Science, Civil Society, and the Nobel Peace Prize

by Roger Alford

Today Al Gore and the Intergovernmental Panel on Climate Change (IPCC) were awarded the Nobel Peace Prize. You can read the Nobel Committee’s presentation speech here, Al Gore’s Nobel Lecture here, and the IPCC’s Nobel Lecture here.

A few quick thoughts on the award. First, scientists have become increasingly common recipients of the Nobel Peace Prize. A few scientists, such as the 1949 prize to Lord Orr and the 1970 prize to Norman Borlaug, have been honored for innovative technology that reduces poverty and promotes agriculture efforts in developing countries. At least one scientist, Andrei Sakharov, was honored in 1975 primarily for his role as a political dissident and human rights advocate in the Soviet Union.

But beginning in 1962 with the award to Linus Pauling, the Nobel Committee advanced a new strategy for promoting international norms. The strategy recognized the general public’s inability to fully grasp the danger of certain threats, such as nuclear fallout or global warming. The typical laureate could do little to credibly explain the nature of that risk. But by honoring world-renown scientists, the Nobel Committee could ratify a scientific voice of indisputable authority to highlight to the world the precise nature of the risk. Pauling thus constituted a new breed of laureate: the scientist as a prophet of doom. By enlisting this epistemic community of technical experts, the Nobel Committee hoped to sway public opinion regarding the perils that lay before them. It is an approach the Nobel Committee would adopt again in 1985 with the award to the IPPNW, and in 1995 with the award to Joseph Rotblat and the Pugwash Conference.

It is precisely this same type of laureate that was honored today with the Nobel Peace Prize to the IPCC. The focus of the IPCC’s Nobel Lecture was technical and scientific, warning of the imminent danger that global warming poses to human life and security. It recognized that in honoring the IPCC, the Nobel Committee has acknowledged “the power and promise of collective scientific endeavour, which, as demonstrated by the IPCC, can reach across national boundaries and political differences in the pursuit of objectives defining the larger good of human society.”

The award to Al Gore is consistent with an even longer tradition of honoring those active in civil society to promote the emergence of new international norms. Some of the earliest laureates, such as Frédéric Passy and Betha von Suttner, were populist pacifists instrumental in the international peace movement who called for the abolition of war and the creation of arbitration treaties and a permanent international judiciary. Their first goal failed miserably but the second was a huge success.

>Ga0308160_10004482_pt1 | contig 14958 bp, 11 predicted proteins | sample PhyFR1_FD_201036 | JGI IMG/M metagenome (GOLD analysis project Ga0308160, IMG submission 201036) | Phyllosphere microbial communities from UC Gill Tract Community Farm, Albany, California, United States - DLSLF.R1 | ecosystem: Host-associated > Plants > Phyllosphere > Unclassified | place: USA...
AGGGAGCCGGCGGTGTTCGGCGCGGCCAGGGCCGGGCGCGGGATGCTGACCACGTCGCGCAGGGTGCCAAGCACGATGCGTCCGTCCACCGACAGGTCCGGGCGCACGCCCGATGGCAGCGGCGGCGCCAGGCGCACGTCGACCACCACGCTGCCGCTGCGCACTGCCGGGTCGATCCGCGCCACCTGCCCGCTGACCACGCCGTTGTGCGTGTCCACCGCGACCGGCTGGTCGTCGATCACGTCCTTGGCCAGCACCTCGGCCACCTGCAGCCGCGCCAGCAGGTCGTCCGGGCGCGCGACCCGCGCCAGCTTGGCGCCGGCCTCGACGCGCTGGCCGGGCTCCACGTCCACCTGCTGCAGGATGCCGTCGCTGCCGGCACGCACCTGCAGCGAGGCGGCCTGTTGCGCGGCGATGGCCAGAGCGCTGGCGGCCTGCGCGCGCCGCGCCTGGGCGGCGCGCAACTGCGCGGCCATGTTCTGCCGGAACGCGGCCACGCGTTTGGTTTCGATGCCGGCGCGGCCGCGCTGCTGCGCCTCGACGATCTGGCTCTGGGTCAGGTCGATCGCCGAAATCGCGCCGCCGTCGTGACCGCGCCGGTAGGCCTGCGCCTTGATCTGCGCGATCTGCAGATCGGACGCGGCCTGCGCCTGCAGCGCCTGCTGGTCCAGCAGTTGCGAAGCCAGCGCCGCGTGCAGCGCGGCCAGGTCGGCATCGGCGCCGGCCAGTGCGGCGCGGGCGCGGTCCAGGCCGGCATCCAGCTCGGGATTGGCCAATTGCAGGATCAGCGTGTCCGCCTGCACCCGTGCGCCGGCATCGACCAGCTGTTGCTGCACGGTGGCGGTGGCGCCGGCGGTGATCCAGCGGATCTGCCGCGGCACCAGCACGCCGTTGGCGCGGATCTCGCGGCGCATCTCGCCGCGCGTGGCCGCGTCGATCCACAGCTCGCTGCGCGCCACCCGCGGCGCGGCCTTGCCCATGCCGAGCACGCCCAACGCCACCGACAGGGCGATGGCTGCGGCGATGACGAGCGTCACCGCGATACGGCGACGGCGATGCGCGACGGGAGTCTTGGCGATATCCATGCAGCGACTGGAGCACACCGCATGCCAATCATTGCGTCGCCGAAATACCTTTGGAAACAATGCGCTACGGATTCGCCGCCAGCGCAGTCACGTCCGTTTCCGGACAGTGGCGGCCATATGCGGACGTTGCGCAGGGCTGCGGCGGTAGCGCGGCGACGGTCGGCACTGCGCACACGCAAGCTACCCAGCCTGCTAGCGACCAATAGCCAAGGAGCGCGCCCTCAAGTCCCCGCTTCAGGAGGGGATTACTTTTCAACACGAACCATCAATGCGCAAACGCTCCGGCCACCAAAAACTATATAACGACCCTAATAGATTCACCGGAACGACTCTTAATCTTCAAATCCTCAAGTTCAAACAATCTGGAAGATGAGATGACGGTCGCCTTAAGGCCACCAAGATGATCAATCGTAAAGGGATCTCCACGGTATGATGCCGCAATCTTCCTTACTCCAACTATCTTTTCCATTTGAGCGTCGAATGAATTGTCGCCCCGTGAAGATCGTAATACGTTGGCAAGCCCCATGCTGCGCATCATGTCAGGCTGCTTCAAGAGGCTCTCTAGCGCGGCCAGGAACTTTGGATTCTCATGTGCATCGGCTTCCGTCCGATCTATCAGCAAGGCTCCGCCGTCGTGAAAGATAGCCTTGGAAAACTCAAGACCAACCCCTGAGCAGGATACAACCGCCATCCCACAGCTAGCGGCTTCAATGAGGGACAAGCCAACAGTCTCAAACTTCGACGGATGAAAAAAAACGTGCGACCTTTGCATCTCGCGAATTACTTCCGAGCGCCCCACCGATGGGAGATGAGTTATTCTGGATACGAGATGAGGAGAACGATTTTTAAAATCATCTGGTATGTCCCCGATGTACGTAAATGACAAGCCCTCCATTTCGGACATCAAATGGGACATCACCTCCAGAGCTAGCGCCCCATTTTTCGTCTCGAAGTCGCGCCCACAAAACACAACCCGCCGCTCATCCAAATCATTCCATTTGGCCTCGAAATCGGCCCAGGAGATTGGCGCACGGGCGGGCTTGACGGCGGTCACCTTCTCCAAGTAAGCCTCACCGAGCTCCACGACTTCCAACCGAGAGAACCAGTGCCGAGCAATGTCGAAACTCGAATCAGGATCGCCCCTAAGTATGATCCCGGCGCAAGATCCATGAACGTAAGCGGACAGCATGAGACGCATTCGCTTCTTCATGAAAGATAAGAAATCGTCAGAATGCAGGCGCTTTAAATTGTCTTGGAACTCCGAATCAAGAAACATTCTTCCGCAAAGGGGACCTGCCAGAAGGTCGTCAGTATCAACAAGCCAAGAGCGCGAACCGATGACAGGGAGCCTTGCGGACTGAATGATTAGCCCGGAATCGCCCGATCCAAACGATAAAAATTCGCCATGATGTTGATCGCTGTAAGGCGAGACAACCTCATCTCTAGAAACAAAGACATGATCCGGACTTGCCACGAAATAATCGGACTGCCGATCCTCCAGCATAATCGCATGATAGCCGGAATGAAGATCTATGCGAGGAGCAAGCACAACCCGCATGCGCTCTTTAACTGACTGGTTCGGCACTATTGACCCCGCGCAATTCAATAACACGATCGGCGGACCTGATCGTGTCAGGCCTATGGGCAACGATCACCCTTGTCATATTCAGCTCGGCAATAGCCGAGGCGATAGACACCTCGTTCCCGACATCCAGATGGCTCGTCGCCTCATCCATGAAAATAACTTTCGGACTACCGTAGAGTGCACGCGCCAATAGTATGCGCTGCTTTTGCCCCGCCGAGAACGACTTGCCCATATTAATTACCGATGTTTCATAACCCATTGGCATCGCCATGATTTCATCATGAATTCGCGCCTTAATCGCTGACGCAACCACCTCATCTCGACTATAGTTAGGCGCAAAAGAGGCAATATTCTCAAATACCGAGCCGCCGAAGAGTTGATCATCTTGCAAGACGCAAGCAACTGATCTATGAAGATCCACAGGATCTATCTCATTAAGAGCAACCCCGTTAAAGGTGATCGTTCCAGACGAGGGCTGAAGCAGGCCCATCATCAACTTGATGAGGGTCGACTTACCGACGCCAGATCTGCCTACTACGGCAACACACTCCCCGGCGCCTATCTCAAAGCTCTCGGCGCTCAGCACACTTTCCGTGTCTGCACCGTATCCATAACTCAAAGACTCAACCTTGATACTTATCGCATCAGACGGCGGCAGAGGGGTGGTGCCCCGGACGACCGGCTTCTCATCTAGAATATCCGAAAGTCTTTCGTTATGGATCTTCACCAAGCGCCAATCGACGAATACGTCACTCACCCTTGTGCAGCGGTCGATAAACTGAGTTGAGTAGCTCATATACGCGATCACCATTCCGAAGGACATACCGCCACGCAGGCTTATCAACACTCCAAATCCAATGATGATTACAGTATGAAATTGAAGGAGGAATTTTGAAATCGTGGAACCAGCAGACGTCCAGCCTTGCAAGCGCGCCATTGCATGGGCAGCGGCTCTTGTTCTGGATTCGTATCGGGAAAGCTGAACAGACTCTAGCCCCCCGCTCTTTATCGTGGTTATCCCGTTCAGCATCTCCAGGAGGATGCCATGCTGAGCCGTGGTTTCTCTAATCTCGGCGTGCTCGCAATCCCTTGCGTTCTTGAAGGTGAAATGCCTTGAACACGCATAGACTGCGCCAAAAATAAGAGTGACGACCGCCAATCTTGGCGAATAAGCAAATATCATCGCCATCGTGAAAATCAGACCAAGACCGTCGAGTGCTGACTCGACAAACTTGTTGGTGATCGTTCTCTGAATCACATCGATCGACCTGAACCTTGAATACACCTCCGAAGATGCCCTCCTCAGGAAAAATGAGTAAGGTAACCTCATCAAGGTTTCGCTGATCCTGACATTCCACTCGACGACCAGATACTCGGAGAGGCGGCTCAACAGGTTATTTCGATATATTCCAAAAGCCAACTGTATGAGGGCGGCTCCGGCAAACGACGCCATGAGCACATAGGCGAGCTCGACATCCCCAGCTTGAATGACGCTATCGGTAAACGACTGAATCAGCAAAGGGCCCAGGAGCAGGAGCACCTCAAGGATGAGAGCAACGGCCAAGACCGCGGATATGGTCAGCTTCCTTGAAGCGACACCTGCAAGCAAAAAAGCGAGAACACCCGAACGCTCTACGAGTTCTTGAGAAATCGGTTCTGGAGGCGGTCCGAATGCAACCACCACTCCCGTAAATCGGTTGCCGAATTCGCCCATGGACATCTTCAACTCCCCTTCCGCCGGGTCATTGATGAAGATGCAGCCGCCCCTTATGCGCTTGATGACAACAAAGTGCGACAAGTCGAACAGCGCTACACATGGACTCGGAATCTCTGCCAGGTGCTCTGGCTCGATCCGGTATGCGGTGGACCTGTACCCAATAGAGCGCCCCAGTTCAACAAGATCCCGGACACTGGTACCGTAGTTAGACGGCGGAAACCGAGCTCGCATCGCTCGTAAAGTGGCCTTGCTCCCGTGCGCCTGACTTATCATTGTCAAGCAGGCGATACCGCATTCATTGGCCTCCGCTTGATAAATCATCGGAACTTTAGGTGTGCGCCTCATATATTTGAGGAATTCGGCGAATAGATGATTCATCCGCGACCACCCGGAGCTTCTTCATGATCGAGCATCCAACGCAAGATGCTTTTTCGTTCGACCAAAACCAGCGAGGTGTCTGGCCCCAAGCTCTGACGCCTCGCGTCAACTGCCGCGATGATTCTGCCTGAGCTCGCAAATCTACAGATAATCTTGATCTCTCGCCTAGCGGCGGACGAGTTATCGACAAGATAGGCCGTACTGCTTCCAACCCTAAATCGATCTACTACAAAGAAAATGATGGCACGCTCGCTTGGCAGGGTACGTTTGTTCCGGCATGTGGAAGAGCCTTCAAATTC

More recently this trend was evident in 1977 with the award to Amnesty International for promoting human rights, especially prisoners of conscience. Then again in 1997 with a new emphasis on civil society as treaty makers with the Nobel Peace Prize to Jody Williams and the International Campaign to Ban Landmines. And the 2004 prize to Wangari Maathai highlighted her efforts to use civil society and the “Green Belt” movement to combat deforestation and promote sustainable development in Africa.

As the Nobel Committee put it in honoring Jody Williams, “public opinion must be formed and directed by the active involvement of individual members of society in society’s manifold organizations or associations. These are the fundamental institutional elements of what we have learned to know as a civil society. The problem at the international level is that no global civil society has existed…. But in the extensive cooperation we have been registering between the multitude of nongovernmental organizations, the many national governments, and the international political system, … we may be seeing the outline of what may turn into a global civil society.”

I think it is quite clear that Al Gore’s Nobel Peace Prize follows in that tradition. As the Nobel Committee put it, “Al Gore is … the single individual who has done most to prepare the ground for the political action that is needed to counteract climate change.” In his Lecture he stressed the need for a new treaty to combat global warming, if possible by 2010. That treaty should establish “a universal global cap on emissions and use the market in emissions trading to efficiently allocate resources to the most effective opportunities for speedy reductions.”

If one can accept that global warming is connected to human security, as the Nobel Committee discussed at length today, then the award to scientists and leaders of civil society addressing that problem is not surprising. Indeed, it is consistent with a long tradition of the Nobel Committee using the prize to promote the emergence of new international norms.

If the success of past Nobel Peace laureates is any indicator, one can anticipate that this latest emerging norm will become accepted by states and internalized at the domestic level.

http://opiniojuris.org/2007/12/10/science-civil-society-and-the-nobel-peace-prize/

7 Responses

  1. Roger,